Company Profile: COVID was hotel revenue management 'watershed moment'

Company Profile: COVID was hotel revenue management 'watershed moment'

Marketing chief for US-based Software-as-a-Service developer IDeaS, Mike Chuma, says the pandemic was a lesson for the hospitality sector about the true value of using tech to optimise commercial operations 

The COVID pandemic was a “watershed moment” for the hospitality sector, according to US-based revenue management software specialists IDeaS.

Mike Chuma, vice president of global marketing, said the firm has achieved growth levels since the pandemic outstripping anything it has ever seen. 

This has been driven by operators from multinationals like Accor and Hyatt to small independents battling staff shortages by embracing tech to automate and improve efficiency.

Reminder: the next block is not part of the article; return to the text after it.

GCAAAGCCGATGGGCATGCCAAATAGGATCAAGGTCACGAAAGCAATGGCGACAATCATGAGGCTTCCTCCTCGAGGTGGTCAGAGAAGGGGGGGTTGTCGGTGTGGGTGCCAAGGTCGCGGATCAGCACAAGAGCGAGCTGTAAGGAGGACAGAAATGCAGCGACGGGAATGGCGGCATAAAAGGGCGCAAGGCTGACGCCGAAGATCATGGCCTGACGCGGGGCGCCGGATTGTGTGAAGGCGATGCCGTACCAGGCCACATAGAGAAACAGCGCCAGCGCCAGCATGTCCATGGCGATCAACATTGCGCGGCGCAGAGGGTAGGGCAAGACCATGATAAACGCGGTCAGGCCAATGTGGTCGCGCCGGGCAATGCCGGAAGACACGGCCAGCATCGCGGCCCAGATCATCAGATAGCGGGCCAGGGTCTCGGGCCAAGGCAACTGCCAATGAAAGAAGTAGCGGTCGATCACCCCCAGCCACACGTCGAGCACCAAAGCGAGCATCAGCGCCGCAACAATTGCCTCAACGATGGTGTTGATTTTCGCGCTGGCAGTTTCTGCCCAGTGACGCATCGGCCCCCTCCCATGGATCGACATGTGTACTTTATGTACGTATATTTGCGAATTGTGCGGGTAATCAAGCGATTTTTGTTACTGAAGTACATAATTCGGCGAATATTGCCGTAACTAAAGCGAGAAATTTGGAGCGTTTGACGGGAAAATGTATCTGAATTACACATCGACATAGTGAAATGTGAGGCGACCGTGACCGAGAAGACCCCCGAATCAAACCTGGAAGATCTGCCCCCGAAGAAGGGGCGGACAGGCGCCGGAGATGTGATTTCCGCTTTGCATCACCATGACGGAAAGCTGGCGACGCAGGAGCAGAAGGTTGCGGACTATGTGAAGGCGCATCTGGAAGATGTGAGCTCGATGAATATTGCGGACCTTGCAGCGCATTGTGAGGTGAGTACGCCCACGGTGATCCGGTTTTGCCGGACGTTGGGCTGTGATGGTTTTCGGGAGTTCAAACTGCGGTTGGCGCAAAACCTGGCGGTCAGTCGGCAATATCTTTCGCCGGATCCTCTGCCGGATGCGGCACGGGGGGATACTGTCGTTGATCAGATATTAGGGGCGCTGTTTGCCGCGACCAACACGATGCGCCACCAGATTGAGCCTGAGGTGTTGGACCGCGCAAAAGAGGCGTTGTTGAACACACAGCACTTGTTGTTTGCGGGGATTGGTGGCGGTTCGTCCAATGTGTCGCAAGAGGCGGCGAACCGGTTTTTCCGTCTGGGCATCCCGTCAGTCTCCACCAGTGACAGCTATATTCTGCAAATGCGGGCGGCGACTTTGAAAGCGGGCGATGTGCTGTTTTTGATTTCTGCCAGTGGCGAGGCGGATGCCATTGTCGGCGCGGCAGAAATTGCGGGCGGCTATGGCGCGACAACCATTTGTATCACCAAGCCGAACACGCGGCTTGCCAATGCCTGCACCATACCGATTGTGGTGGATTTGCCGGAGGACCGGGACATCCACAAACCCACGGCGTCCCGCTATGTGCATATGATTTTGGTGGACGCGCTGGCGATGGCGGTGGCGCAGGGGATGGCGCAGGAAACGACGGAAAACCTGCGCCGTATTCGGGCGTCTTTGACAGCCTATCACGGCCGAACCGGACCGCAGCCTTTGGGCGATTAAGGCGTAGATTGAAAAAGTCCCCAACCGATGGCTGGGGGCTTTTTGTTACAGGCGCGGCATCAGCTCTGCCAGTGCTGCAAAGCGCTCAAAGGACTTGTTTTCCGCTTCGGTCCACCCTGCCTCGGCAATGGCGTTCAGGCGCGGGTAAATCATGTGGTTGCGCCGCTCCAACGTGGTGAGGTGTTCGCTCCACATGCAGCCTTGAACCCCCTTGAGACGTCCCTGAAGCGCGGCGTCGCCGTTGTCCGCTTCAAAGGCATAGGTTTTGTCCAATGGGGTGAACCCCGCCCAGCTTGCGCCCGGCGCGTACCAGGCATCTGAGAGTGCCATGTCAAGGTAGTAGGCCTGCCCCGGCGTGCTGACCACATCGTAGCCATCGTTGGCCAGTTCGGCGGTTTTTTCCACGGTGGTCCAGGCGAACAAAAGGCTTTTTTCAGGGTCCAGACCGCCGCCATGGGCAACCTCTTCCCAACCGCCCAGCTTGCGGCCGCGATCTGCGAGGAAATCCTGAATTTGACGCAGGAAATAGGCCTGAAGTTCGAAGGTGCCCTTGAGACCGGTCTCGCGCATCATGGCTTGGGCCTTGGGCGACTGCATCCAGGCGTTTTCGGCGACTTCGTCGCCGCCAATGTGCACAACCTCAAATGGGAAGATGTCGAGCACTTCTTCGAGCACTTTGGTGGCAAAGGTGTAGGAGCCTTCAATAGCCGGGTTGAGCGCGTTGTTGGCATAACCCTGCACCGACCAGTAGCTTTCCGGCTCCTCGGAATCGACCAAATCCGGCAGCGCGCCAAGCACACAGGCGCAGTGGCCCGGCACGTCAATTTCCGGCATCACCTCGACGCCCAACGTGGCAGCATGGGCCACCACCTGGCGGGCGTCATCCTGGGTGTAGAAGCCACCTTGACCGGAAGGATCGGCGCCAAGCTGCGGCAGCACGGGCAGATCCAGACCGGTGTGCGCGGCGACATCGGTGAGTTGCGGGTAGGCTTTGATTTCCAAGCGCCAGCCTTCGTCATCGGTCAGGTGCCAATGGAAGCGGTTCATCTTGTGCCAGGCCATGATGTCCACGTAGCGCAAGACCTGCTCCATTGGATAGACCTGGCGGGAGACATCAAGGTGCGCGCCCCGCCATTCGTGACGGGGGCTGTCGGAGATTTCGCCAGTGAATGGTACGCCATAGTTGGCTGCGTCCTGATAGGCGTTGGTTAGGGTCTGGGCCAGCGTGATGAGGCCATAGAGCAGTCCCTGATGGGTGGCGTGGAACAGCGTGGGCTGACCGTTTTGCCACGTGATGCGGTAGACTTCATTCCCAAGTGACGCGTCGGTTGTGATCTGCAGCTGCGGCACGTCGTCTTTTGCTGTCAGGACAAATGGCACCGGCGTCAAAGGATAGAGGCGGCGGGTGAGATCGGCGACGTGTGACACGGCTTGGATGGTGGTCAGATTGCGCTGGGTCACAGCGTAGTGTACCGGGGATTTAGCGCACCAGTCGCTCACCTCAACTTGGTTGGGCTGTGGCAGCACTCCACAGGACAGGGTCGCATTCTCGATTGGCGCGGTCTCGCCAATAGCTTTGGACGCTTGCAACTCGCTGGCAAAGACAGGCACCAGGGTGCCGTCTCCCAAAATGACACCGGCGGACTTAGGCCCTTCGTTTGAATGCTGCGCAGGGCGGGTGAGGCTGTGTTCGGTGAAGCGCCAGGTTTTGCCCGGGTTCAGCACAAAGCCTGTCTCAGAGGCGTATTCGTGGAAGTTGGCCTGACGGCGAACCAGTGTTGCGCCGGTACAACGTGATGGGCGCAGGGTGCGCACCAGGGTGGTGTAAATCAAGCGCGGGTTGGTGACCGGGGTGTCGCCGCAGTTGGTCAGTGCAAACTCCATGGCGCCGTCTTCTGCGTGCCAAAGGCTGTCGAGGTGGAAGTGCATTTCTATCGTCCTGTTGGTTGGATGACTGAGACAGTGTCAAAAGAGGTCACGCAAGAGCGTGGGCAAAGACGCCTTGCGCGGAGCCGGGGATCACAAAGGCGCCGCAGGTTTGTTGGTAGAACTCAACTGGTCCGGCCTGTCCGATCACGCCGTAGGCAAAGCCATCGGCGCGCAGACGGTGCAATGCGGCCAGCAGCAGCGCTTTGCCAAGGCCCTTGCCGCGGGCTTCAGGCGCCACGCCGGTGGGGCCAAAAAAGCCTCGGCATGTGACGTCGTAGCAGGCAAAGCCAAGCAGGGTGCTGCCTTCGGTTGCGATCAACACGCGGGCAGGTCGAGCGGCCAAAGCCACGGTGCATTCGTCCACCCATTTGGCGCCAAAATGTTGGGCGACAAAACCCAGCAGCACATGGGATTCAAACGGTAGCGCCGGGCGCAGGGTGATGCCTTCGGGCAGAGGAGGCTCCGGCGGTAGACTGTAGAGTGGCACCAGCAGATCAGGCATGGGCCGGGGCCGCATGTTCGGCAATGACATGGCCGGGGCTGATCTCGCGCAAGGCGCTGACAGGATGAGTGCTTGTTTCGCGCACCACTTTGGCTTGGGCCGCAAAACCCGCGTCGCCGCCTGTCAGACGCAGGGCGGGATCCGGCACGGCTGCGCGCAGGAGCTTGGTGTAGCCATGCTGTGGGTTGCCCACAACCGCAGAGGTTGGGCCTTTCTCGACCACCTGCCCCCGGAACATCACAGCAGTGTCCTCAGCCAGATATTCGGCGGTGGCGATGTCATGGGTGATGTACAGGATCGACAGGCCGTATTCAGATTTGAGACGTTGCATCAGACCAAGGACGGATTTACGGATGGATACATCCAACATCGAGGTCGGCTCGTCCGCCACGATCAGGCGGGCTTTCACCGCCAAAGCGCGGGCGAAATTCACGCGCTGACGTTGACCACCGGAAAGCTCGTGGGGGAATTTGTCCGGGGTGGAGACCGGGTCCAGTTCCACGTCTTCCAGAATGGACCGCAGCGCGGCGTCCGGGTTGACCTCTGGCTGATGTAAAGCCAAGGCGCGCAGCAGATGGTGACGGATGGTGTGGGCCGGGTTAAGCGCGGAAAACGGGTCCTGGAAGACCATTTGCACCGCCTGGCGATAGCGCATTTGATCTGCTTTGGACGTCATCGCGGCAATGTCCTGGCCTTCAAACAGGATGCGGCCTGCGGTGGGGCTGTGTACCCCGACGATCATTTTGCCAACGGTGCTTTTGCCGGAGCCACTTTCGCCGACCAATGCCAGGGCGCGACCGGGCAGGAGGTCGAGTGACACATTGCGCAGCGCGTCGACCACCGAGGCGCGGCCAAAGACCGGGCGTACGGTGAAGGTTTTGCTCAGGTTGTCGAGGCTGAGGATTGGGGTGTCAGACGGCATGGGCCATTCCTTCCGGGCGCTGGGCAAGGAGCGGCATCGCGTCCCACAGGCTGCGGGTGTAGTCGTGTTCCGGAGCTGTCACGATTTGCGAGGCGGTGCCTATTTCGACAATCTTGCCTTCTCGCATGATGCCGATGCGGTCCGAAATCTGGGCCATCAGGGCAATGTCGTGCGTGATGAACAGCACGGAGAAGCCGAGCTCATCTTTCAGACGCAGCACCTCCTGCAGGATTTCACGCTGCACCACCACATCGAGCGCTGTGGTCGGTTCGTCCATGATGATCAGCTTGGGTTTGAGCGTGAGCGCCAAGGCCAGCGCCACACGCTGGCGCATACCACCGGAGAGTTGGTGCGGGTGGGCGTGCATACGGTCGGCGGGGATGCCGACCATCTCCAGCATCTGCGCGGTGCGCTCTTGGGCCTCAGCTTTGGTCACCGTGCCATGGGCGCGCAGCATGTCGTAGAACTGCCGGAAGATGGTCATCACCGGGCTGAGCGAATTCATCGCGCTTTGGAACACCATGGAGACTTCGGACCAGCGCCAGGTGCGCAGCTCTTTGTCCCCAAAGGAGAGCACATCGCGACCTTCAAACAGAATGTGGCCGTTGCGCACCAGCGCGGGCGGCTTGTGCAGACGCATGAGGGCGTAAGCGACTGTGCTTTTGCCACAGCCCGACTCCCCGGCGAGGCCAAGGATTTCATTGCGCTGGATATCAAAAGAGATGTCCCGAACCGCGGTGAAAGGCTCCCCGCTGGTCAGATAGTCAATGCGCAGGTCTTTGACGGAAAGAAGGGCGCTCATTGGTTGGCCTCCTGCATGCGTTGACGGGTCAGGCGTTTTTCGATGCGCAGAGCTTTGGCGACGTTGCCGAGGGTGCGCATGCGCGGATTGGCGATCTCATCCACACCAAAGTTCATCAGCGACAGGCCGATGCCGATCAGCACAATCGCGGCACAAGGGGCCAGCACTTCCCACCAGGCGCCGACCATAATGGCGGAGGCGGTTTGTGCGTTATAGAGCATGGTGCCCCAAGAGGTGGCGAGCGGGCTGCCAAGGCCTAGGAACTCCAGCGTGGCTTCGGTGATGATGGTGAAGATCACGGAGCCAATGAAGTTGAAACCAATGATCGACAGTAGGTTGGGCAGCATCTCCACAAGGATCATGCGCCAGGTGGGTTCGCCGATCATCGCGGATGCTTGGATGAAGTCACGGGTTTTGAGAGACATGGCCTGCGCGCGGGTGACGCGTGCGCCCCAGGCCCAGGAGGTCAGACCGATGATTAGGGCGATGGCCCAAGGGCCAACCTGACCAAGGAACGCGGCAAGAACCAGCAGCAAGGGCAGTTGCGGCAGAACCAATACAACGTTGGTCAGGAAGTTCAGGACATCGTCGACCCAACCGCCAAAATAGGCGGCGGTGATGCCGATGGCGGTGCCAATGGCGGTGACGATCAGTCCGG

Chuma said: “Necessity is the mother of all rationalisation and innovation. Hotels have discovered who their best friend is during COVID, and it’s revenue management.”

IDeaS has taken on 13,000 properties in the last two years, doubling the total compared to pre-pandemic, and is now well established in key north American and northern Europe countries. 

The still highly fragmented markets in southern Europe like Spain, Italy and Portugal are seen as an opportunity for further growth.

Chuma said: “COVID was a watershed moment for the hospitality industry as a whole. Once the initial shock of the pandemic fell away, we grew faster than ever before.

“The pandemic dramatically increased knowledge of and demand for not just revenue management systems but the ability to have insight and automation within the commercial operations of a hotel.